2 The Terror
The only villain with the distinction of appearing in all 4 major iterations of The Tick, The Terror is the oldest supervillain still operating in his world. In the comics, he was the leader of the Evileers. He returned to this station in the animated series, but also had a history as Teddy Roosevelt's arch-nemesis, and attacked Mt. Rushmore with a giant boxing glove in an attempt at revenge on the late president. In the Warburton/sit-com live-action series, he appeared as an apparently comatose prisoner Tick and Arthur babysat. His greatest role, though, was as the Amazon series' Big Bad. Unpredictable, hilarious, and homicidal, this champion of the underworld killed the Flag Five and almost destroyed The City in his quest to destroy Superman-analog Superion.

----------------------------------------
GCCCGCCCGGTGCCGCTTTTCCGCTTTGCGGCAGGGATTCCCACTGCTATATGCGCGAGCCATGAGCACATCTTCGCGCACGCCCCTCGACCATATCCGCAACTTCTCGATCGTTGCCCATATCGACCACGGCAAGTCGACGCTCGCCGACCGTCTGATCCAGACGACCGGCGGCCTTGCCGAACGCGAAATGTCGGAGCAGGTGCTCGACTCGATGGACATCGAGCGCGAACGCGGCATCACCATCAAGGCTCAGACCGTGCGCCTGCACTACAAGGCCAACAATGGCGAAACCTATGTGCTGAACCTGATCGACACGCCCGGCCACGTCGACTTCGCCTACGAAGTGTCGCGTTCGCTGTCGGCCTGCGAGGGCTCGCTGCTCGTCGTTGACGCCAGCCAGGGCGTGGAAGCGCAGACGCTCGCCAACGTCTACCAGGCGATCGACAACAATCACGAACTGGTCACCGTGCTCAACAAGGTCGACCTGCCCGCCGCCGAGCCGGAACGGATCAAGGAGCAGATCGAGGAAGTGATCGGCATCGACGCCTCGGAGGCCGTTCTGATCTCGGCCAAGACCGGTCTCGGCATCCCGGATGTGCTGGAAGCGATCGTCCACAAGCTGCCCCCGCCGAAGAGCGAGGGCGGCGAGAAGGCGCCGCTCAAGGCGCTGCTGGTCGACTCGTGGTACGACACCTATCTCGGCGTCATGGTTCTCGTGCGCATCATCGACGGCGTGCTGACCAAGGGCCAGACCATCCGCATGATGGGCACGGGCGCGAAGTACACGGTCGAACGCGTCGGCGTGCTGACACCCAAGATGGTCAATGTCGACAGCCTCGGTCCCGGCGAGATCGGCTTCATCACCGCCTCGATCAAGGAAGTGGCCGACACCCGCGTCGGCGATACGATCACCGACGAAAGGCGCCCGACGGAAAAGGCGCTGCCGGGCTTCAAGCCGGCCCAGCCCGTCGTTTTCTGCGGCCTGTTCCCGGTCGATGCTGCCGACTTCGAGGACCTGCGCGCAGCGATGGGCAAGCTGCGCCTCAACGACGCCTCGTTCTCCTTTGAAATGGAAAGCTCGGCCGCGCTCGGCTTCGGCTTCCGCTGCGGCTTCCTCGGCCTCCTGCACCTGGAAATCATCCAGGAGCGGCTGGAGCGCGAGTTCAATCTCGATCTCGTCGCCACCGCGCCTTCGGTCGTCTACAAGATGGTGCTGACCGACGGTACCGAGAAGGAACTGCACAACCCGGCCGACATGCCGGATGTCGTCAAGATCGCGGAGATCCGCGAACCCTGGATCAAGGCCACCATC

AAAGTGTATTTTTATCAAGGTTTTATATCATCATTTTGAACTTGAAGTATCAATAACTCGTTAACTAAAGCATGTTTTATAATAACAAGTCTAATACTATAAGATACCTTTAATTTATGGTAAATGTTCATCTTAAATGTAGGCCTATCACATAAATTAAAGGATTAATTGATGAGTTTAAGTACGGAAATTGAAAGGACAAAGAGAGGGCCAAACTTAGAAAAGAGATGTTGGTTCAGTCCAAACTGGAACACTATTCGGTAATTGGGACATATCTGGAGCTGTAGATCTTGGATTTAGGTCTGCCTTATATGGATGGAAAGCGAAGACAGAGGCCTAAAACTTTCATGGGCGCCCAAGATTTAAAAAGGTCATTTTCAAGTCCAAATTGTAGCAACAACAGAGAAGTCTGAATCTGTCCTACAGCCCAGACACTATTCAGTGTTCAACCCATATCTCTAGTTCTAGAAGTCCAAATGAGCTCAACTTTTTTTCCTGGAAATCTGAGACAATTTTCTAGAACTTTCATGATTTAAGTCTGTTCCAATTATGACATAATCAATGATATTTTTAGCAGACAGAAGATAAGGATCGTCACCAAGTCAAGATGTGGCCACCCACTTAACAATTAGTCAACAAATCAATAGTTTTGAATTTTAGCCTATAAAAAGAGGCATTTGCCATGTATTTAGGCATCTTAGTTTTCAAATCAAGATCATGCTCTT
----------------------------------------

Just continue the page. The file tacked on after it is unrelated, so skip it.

1 Ms. Lint
The Terror's lightning-powered lieutenant in the Amazon series, Ms. Lint showed huge potential from the start. Calculating where her mentor was manic, the frustrated Lint appeared bitter, tired, and terrifying in turns. She showed great comic timing, and murderous intelligence throughout, and her turn as the pseudo-hero Joan of Arc demonstrated a surprising potential for antiheroism as well. All that said, the fact that Arthur defeated her static-electric powers with a dust-filled vacuum cleaner bag deserves some sort of special award on its own.